EU records solid 7.2% y/y gain in passenger car registrations during September − ACEA
Passenger car registrations in the European Union have recorded a solid 7.2% year-on-year (y/y) improvement during September, helping to maintain momentum in the year to date.
IHS Markit Perspective
- Significance: European Union passenger car registrations have grown by 7.2% year on year (y/y) to 1.455 million units during September, which has helped maintain growth in the year to date (YTD).
- Implications: The result in September is a return to normality after a bumpy summer for the region's passenger car registrations. However, while private demand has helped matters, fleet registrations have been one of the biggest drivers of growth in some markets, and not all of it natural corporate demand.
- Outlook: IHS Markit forecasts that passenger car registrations in the EU will grow by almost 6.0% y/y to 14.575 million units. However, we currently see a flattening taking place in 2017, with registrations standing at 14.59 million.
Passenger car registrations in the European Union have seen a positive performance during September, according to the latest data published by the European Automobile Manufacturers' Association (Association des Constructeurs Européens d'Automobiles: ACEA). Registrations during the month have grown by 7.2% year on year (y/y) to 1,455,180 units. However, unlike previous months, there has been no positive or negative impact from the number of working days. The gain this month has been broadly in line with the average of what has been seen so far this year, and as a result the year-to-date (YTD) total now stands at 11,243,263 units, a gain of 8.0% y/y.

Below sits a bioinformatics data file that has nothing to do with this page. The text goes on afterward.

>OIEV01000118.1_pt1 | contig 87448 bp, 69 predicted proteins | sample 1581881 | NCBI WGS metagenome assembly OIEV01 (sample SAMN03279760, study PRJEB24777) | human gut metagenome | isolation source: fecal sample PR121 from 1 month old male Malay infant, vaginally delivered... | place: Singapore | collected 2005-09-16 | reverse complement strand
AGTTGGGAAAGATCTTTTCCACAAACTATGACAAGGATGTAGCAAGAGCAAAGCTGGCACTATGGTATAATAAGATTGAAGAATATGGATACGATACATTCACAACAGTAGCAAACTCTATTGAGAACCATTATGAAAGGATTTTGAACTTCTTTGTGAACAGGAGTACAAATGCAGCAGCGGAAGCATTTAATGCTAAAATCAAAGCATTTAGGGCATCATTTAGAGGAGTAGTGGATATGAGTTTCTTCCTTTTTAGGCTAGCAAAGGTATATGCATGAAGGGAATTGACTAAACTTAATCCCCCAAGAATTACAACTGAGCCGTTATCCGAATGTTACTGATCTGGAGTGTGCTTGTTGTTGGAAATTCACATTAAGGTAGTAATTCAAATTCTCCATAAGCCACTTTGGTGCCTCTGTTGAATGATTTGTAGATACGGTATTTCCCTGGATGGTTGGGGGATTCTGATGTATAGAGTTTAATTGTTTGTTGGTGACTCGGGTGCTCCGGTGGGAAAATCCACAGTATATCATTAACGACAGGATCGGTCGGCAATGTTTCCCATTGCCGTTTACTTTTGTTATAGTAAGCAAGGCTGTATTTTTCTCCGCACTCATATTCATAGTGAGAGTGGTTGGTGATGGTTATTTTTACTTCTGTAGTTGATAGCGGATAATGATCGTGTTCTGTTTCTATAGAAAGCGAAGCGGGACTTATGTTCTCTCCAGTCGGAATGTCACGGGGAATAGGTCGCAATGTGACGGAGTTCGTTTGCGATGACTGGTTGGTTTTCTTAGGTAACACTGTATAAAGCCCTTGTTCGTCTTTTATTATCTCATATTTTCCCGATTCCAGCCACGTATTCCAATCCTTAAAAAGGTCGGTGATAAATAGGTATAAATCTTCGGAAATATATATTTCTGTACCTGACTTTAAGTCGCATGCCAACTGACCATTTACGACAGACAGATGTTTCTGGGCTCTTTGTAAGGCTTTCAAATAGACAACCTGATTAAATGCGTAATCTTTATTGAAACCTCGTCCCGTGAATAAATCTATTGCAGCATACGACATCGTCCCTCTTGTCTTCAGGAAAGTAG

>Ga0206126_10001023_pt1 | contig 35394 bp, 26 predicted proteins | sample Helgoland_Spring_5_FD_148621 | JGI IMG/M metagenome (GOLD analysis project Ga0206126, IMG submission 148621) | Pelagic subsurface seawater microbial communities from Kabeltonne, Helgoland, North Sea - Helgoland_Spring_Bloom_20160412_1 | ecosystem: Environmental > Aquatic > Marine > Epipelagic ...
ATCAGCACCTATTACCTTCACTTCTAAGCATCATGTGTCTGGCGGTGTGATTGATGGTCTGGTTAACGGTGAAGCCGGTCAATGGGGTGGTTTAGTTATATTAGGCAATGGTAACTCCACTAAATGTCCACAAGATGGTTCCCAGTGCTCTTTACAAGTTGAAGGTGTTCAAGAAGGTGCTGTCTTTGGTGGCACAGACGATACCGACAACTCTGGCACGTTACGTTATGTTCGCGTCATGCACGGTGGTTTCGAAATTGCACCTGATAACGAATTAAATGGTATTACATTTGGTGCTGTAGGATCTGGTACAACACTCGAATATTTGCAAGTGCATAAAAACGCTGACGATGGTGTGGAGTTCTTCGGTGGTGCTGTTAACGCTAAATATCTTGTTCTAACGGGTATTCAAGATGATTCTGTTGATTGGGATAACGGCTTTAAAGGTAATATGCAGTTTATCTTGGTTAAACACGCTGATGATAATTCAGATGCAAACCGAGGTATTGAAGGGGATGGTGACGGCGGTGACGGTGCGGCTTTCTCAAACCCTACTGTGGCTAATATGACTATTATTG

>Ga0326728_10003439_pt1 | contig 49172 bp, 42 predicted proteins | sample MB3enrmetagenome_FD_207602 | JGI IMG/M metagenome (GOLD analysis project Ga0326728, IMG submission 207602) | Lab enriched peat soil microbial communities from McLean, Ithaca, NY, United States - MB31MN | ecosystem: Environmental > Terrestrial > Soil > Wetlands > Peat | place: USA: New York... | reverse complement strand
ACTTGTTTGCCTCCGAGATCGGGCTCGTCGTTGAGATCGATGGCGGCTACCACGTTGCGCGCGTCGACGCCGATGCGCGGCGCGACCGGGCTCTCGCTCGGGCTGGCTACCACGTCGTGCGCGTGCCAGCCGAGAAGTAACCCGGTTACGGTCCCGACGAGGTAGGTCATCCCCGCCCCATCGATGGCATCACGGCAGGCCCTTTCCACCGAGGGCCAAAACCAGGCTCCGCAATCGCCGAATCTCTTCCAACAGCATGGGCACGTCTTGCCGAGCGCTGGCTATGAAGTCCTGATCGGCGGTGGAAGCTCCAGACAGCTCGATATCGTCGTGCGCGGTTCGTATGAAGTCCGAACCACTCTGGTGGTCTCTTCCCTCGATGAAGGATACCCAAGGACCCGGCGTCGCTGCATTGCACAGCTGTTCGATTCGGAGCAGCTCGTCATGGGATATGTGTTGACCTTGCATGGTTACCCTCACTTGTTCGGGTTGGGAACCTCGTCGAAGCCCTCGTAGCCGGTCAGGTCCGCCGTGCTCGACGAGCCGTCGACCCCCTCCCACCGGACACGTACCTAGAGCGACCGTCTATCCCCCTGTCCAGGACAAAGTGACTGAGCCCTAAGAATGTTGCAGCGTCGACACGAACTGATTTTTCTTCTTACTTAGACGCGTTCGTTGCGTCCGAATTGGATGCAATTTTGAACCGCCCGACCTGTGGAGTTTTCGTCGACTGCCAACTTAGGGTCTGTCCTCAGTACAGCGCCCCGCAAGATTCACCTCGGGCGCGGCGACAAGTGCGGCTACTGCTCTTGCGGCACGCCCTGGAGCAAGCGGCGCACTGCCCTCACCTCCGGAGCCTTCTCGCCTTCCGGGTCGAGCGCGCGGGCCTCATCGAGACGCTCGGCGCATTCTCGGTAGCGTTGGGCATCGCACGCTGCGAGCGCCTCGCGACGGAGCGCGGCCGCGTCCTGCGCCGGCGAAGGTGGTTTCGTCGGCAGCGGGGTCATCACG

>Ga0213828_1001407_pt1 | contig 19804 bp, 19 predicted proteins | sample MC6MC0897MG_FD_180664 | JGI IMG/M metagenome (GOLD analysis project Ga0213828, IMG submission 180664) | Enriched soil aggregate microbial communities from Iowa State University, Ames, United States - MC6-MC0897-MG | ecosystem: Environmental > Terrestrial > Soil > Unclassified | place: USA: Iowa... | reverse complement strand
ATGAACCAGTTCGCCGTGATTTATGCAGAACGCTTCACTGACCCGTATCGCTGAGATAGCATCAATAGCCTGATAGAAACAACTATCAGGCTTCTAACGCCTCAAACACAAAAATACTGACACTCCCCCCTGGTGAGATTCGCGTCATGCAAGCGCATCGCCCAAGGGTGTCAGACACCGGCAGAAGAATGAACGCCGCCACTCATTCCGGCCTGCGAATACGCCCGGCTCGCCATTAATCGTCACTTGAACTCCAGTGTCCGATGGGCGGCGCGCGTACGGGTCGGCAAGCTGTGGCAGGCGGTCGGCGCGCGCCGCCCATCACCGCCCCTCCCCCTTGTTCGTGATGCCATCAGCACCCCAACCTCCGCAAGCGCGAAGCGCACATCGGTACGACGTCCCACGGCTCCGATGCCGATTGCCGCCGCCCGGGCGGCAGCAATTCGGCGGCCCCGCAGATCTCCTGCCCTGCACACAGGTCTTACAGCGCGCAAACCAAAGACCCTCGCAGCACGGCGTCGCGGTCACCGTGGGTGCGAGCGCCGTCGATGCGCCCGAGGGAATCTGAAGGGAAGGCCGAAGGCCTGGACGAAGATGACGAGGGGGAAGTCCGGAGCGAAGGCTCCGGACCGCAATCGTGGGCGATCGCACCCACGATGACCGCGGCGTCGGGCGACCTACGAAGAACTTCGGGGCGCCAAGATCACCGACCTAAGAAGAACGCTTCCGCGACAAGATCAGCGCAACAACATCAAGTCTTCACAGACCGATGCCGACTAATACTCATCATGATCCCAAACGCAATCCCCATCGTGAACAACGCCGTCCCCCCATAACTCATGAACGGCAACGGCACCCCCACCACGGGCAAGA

The gain in the EU in September has also come alongside an improvement recorded in the European Free Trade Association (EFTA) region. Combined registrations in Iceland, Norway, and Switzerland have increased by 9.8% y/y to 41,026 units, which has taken its YTD growth into positive territory with an increase of 0.3% y/y to 364,003 units.
The positive growth in the wider EU in September has been as a result of the strong performance in a large number of markets. This included some of the five largest markets in the region, with Germany growing 9.4% y/y, Spain up 13.9% y/y, and Italy expanding by 17.4% y/y. However, France and the United Kingdom recorded more moderate single-digit percentage gains, although the latter very much helped the scale of the EU market due to September being one of its two peak selling months driven by the biannual number-plate change. It should also be noted that this market continues to grow despite 53 months of gains out of the past 55, and an expectation of a slowdown in the future.
Outside this group, there has also been a general air of positivity, with many benefiting from double-digit percentage gains. This has been generally underpinned by improving or buoyant economic fortunes and a general need for the replacement of aging parcs. Portugal and a host of markets in Central Europe are continuing to record improvements on the relatively low base of comparison, while growth in Sweden - which is still setting record breaking levels - continues to cling on. However, there have been some exceptions to this general improvement, with the Netherlands falling by 4.2% y/y and Greece contracting 10.3% y/y.